Life Motoring

Tuesday 19 November 2019

This car has put a smile back on the face of Peugeot

As the company looks for a bigger slice of the family saloon market, Shane O'Donoghue tries out the new 508

APOLOGIES to sensitive owners of the Peugeot 407, but it really is an eyesore of a car. It probably looked good on its designer's sketchpad way back in 2004, with oversized wheels and a low-slung roof, but the production version didn't quite carry the brave look off.

Although the long nose is at odds with the abrupt rear, the car's single biggest problem is the design of its "face".

Clench your teeth together and bare them fiercely at this page. Now, slightly close your lips and pull your eyes towards your ears -- but not so much that you can't see.

That's how it felt to be the front of a Peugeot 407.

Not that the 407 was alone. Until last year (Peugeot celebrated its 200th anniversary in 2010), the wide-mouthed grille design graced all models in the line-up in some shape or form.

Then, on the arrival of the gorgeous RCZ coupe, the idea began to make sense. As I said, it needs bigger alloys and a lower, curvier roof.

Anyway, one of the ways Peugeot marked its second centenary was to introduce us to a new design direction for the brand.

The SR1 concept car took the form of a two-door convertible that looked remarkably like something Aston Martin would come up with.

Peugeot heard few complaints from us -- until we realised that there was actually no intention of turning the SR1 into a real car.

Instead, we got the 508, essentially a regular four-door saloon (and estate), which is the very first Peugeot to adopt the company's all-new look.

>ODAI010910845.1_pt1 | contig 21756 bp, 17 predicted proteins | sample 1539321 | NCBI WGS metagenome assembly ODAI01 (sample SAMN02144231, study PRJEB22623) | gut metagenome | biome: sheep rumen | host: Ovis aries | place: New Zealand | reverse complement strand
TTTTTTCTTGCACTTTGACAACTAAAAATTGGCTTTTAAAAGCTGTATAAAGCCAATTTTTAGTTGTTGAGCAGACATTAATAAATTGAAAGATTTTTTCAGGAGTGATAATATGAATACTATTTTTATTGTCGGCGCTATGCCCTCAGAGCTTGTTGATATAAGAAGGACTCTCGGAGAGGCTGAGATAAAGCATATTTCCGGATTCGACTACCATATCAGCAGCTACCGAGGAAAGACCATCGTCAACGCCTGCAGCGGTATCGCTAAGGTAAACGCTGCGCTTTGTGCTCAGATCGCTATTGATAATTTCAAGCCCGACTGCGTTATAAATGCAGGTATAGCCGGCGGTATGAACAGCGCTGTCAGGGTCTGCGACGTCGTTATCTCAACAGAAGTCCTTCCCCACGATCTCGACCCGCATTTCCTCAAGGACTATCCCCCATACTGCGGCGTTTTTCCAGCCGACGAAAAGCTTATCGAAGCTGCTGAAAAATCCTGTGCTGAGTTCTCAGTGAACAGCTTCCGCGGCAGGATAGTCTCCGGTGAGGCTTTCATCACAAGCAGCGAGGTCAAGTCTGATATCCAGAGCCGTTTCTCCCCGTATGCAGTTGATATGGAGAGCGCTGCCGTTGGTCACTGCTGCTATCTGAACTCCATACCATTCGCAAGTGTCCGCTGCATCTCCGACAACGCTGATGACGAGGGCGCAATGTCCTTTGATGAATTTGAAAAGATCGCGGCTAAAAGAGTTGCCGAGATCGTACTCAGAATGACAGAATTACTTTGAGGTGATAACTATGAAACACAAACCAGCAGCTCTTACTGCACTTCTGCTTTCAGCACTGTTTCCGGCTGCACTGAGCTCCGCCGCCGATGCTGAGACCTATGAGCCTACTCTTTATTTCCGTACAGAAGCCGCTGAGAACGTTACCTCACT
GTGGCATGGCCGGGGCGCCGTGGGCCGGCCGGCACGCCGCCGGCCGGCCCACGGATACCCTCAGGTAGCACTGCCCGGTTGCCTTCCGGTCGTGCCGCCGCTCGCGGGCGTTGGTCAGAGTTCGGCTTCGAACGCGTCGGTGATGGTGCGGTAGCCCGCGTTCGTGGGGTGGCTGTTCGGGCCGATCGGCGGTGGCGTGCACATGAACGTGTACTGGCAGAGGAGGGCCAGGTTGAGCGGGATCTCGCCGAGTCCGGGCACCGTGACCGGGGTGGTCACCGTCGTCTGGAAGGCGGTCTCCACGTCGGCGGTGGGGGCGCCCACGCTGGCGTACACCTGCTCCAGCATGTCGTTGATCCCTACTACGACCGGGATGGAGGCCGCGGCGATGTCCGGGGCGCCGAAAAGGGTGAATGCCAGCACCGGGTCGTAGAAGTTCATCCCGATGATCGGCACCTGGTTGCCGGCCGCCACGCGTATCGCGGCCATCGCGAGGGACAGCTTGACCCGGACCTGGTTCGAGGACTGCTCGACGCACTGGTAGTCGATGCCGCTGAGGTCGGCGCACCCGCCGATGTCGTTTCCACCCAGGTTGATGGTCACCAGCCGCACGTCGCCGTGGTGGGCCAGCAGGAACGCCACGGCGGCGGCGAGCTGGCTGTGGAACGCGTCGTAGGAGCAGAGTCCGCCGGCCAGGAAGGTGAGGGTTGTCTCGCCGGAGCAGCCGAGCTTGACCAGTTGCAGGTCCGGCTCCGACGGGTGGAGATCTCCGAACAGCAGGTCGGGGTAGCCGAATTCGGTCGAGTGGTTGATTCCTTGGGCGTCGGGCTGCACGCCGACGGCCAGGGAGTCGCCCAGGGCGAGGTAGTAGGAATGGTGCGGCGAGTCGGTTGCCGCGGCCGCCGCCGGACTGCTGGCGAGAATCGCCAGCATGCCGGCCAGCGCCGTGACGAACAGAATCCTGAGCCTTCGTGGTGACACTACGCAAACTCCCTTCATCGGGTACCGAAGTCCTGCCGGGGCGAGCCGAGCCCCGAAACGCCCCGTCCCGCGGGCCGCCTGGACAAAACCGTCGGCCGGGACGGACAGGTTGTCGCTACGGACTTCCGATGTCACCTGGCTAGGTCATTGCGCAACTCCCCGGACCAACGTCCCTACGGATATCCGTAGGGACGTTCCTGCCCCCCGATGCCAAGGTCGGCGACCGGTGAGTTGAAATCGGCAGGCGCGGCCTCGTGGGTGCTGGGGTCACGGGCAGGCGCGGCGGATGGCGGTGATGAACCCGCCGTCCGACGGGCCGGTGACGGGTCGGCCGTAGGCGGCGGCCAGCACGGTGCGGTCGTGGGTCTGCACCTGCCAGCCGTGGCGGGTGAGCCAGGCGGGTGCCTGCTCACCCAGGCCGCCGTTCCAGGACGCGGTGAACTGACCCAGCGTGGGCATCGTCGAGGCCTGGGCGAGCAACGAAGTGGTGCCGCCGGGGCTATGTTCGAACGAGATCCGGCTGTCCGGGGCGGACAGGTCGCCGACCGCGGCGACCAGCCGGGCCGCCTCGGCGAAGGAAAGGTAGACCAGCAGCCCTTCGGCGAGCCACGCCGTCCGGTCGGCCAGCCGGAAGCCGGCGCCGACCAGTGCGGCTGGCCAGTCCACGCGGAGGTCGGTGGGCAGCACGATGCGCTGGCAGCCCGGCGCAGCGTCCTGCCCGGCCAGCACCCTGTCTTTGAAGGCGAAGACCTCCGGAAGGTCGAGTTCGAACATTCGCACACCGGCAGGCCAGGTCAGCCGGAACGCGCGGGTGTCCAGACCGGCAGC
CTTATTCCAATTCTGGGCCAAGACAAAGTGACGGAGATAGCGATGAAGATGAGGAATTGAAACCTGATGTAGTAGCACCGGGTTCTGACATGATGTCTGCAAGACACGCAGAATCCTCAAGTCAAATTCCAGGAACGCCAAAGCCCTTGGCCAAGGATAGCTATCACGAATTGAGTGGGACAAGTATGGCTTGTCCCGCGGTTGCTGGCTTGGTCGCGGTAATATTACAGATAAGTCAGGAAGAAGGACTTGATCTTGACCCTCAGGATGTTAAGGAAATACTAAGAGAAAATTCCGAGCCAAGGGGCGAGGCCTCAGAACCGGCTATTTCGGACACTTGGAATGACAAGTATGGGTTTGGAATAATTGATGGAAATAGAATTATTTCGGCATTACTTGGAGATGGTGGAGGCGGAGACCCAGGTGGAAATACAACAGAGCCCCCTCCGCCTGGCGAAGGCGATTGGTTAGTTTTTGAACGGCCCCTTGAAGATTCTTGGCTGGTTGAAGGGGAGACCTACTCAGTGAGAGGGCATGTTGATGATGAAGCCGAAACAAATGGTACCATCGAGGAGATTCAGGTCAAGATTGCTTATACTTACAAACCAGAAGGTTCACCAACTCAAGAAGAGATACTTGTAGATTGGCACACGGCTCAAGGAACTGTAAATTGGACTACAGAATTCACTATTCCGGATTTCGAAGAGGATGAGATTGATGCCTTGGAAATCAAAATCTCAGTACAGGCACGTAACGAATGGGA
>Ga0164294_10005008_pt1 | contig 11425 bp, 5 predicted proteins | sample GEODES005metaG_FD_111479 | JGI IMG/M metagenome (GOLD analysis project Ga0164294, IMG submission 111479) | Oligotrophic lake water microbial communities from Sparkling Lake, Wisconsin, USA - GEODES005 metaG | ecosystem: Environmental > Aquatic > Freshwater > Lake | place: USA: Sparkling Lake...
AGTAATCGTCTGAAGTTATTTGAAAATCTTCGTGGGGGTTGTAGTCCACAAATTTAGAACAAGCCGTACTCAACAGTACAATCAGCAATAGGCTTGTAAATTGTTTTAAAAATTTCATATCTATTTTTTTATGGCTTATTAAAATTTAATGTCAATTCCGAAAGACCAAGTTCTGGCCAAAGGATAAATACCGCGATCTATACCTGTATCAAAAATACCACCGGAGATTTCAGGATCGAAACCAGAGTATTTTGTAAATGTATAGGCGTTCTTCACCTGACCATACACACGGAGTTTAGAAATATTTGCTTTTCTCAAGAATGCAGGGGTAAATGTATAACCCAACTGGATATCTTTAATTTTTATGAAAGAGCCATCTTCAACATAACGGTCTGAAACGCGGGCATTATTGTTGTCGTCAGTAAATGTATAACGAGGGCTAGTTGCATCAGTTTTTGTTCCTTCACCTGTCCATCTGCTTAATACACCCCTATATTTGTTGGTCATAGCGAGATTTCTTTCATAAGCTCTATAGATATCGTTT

It's not bad is it? Admittedly, it's not quite as universally appealing as the concept was, but it does stand out in a relatively crowded marketplace. This is where the Toyota Avensis, Opel Insignia, Ford Mondeo and Volkswagen Passat are sales kings.

Can Peugeot hope to compete?

Getting a potential buyer into the car will be a good start. The 508's cabin is impressive and builds on the step-up in perceived quality that Peugeot introduced in its 3008 and 5008 family cars. The new model's interior retains the soft-touch plastics and well-weighted switches, but adds to it a dash of style.

New instruments work particularly well, with a computer screen nestled between them; and the climate controls are much better than previous offerings from Peugeot.

The curving "hood" over the dials swoops across the entire width of the car, giving it a solid feel.

I'm a fussy man, though, and I have a few small gripes about the top-of-the range Allure model we drove.

It was fitted with the head-up display, which works well enough by putting speed and other readouts more in the driver's line of sight.

However, in bright sunshine, the head-up display screen can be seen as a distracting reflection on the windscreen. Thankfully, this is an optional extra anyway.

This Allure specification includes an electric parking brake as standard. At the best of times I dislike using these, although someone must appreciate them, as they're becoming much more common.